Popular TV host and actress Michelle Chia, theatre director and actor Ivan Heng and sports caster Mark Richmond are the 2013 ambassadors of Pink Dot, an annual rally in Singapore to advocate for LGBT acceptance and which has even inspired similar events around the world. The event is slated for June 29 this year.
The first rally in 2009 attracted 2,500 attendees and the numbers swelled to over 15,000 last year, making it one of the most visible and well known events for inclusiveness and diversity in Singapore.
From left: Ivan Heng, Mark Richmond and Michelle Chia.
Photo by Milk Photographie.
Pink Dot 2012 attracted 15,000 attendees. Photo courtesy of Pink Dot.
In an “Ambassador Video” that was launched today, Michelle, Ivan and Mark highlighted the importance of inclusiveness and acceptance for the lesbian, gay, bisexual and transgender (LGBT) community.
Ivan, who is himself gay, said in the video: "I knew I was different from an early age. Growing up was a little confusing, frightening and lonely. And I know there are many LGBT people in Singapore even today who remain in the closet because of discrimination and fear. I understand that it is very difficult and therefore they live half-lives or they live a lie. I think that it is important for us to reach out to them, to let them know that Singapore is changing and there is an entire community of people who accepts them for who they are."
"Pink Dot is important to me because it is a place where our families and friends come together in support of the freedom to love. My mom came to Pink Dot for the first time last year and when she saw other mothers like herself, she didn’t feel so alone, and more importantly saw that I wasn’t alone. I hope that Singaporeans will all come together at Pink Dot to make a stand, for a truly inclusive Singapore, a place we can truly call home."
Ivan is the Artistic Director of theatre company Wild Rice, and was recently interviewed by Fridae about his current stage production of The Importance of Being Earnest which ends its run on May 4.
“I have many friends who are lesbian, gay, bisexual or transgender, and they are no different from straight people,” said Michelle, popular TV host and actress. “Many of these friends are in loving, happy relationships and I feel the need to speak up for them when nasty things are being directed at LGBT people. People should be allowed to be who they are and love who they want to love.”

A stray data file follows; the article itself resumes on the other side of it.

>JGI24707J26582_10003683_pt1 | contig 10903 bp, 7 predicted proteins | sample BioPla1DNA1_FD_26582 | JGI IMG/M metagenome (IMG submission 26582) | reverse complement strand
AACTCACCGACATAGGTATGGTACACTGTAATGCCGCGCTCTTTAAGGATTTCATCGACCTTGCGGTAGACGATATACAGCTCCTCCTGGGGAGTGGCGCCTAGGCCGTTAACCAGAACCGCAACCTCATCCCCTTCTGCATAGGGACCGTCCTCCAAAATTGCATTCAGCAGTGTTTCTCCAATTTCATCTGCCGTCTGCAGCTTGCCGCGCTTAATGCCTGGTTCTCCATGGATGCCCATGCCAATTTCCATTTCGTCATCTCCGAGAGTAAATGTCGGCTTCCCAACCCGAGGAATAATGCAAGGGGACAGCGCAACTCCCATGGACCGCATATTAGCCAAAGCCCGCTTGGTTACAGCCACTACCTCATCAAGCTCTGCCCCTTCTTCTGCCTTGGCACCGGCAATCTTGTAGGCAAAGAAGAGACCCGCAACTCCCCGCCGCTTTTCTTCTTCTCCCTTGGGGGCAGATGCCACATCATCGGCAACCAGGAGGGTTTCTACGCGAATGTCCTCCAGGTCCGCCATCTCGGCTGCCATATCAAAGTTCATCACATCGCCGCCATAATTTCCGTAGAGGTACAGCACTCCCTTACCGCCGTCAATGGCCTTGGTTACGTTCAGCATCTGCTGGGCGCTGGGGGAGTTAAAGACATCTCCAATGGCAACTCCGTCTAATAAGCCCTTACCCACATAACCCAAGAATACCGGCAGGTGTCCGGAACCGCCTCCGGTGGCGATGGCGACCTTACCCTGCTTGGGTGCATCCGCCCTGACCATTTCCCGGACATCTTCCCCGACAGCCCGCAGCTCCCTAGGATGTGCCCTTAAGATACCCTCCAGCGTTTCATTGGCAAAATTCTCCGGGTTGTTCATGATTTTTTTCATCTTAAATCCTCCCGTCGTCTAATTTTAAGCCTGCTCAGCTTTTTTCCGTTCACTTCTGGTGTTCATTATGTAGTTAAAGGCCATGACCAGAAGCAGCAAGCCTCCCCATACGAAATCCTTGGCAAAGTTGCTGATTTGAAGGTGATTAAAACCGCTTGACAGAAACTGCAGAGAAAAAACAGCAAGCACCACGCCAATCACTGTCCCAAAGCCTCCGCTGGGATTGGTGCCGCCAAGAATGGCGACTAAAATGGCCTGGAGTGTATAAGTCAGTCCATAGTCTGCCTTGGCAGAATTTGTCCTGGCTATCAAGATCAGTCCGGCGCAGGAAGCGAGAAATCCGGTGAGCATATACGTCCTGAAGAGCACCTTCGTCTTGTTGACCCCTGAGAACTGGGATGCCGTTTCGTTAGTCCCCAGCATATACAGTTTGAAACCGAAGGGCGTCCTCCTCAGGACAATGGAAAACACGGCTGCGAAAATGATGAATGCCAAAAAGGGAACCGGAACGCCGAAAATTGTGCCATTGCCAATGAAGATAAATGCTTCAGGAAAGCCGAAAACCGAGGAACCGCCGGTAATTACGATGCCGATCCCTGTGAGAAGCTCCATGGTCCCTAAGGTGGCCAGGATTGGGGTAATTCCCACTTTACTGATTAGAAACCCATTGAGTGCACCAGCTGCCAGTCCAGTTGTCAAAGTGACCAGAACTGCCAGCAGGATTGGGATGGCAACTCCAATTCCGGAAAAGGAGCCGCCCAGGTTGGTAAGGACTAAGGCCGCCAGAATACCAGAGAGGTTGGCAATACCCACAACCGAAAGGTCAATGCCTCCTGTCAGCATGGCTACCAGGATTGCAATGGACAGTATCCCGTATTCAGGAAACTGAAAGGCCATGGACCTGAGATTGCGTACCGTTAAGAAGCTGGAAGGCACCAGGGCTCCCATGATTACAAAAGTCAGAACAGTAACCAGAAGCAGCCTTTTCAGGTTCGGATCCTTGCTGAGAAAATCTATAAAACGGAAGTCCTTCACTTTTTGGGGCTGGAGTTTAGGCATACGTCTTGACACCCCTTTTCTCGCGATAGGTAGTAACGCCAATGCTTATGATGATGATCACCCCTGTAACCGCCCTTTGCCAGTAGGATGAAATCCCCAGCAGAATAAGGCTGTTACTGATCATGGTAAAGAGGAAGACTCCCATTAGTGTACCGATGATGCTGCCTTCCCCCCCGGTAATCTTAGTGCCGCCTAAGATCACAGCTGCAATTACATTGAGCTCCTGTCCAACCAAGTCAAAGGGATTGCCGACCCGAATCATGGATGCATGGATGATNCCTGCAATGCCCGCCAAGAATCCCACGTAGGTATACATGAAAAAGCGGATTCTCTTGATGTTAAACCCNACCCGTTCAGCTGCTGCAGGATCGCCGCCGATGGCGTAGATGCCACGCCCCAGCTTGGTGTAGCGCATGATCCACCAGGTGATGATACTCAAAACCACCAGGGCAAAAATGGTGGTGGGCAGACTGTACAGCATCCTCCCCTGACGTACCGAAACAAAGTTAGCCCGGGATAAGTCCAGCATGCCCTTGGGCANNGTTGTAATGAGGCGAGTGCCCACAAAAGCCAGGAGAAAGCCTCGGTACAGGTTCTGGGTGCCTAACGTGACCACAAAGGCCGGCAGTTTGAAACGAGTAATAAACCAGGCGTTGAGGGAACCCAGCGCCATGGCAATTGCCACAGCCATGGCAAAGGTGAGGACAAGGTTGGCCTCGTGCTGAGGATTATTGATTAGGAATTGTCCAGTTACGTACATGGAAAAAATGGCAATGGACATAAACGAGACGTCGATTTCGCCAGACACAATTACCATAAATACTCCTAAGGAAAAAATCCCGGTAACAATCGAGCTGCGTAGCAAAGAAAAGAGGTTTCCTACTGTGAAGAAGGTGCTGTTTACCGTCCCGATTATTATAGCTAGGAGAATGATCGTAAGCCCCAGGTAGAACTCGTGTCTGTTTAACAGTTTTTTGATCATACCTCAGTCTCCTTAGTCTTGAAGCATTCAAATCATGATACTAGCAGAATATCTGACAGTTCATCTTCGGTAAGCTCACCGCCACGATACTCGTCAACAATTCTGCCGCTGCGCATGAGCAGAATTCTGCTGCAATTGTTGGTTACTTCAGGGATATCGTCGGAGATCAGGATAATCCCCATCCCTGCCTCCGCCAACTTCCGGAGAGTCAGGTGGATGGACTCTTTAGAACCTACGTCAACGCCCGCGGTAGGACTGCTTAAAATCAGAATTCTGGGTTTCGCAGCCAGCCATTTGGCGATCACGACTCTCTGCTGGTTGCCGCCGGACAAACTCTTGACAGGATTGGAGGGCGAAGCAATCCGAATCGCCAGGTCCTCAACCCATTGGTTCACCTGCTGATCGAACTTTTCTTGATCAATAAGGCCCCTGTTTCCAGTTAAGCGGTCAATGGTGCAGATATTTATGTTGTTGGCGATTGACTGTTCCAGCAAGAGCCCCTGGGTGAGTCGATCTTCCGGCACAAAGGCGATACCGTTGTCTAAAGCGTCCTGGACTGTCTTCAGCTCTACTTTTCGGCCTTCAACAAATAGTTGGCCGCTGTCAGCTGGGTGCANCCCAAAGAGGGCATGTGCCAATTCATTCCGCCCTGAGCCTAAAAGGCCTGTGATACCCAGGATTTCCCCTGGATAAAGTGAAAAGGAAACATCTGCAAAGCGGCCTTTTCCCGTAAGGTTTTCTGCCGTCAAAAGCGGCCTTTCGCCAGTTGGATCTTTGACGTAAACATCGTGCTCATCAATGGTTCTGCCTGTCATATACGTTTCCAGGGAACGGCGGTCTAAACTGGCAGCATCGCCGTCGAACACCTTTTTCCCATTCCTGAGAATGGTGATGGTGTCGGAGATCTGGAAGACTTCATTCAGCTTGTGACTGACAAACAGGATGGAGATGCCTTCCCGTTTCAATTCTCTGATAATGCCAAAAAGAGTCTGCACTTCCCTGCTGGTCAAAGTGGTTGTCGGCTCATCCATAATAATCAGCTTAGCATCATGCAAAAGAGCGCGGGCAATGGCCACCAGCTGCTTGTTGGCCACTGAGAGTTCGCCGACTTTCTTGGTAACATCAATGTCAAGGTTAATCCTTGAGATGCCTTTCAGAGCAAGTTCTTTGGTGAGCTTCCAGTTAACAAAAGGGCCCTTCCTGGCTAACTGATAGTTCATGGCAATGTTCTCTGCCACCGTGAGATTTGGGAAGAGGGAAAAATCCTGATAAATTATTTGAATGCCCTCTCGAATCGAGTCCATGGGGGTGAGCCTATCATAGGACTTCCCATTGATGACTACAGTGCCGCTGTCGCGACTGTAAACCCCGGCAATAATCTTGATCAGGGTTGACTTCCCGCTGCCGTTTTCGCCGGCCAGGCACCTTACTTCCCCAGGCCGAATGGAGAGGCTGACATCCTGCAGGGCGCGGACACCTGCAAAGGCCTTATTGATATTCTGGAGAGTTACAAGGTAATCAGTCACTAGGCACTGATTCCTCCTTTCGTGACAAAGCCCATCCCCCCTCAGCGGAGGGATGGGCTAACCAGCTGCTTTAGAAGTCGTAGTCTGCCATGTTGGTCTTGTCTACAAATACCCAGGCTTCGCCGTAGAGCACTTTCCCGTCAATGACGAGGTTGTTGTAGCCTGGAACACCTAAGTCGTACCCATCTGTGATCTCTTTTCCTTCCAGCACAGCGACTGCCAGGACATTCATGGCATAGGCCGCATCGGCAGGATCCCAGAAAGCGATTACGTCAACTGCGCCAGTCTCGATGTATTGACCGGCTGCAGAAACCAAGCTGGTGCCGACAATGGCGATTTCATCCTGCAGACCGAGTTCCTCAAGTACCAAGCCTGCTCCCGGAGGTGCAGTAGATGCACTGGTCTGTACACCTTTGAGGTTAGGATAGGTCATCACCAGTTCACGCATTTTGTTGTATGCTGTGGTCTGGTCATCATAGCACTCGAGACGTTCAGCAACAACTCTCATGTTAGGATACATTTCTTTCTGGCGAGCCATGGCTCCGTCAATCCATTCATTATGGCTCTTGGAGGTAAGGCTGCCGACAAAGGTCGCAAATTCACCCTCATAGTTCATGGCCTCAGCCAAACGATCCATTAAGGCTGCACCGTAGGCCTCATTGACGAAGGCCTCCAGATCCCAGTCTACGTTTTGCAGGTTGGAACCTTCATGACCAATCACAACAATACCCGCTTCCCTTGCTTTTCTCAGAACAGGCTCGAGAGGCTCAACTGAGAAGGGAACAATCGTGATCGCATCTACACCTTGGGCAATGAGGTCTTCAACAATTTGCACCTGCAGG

“I want my LGBT friends to know that I care for their freedom to love and I am proud of this opportunity to be an ambassador for Pink Dot. An event like Pink Dot not only represents the acceptance of LGBT people but is very important for straight people like me because I want to live in a society that is inclusive and open-minded.”
Singapore's Penal code continues to criminalise sex between men. Earlier this month, Singapore's High Court rejected a petition to repeal section 377A, an archaic law inherited from the British Indian Penal Code of 1860 while Singapore was a British colony. A second case is pending in the courts.
“As a straight person, there is a lot that I take for granted,” said Mark Richmond, well known sports caster. “When I look back at my life, I realised that LGBT people face a lot of discrimination that I did not, and this impacts their lives badly. Though Singapore is changing, discrimination still exists and much of it stems from ignorance and fear.”
“As a father, I want my child to grow up in a society that celebrates diversity and where it is ok to be different. I bring my family to Pink Dot because this is the one place and time in Singapore where people from the LGBT community and their family and friends can come together in a celebration of inclusivity, tolerance and love. It is important for my kid to see for himself the wonderful differences that make society rich, and for him to know not to discriminate against people just because of sexual orientation or gender identity.”
Paerin Choa, Pink Dot’s spokesperson said of the ambassadors: "It is an act of courage and conviction to be willing to stand up and put themselves in the public spotlight. As allies or members of the LGBT community, they play a pivotal role in helping build bridges within the community as well as with the greater public.”
“Over the years, we receive personal stories of LGBT people who stand across the road from Hong Lim Park, afraid to join us,” said Paerin Choa. “Part of Pink Dot is to let LGBT people know we are here and Singapore is our home too. And the most important part of being home is that you know you can be safe, happy and feel that sense of belonging.”
Pink Dot 2013 will be held June 29, from 5pm at Hong Lim Park.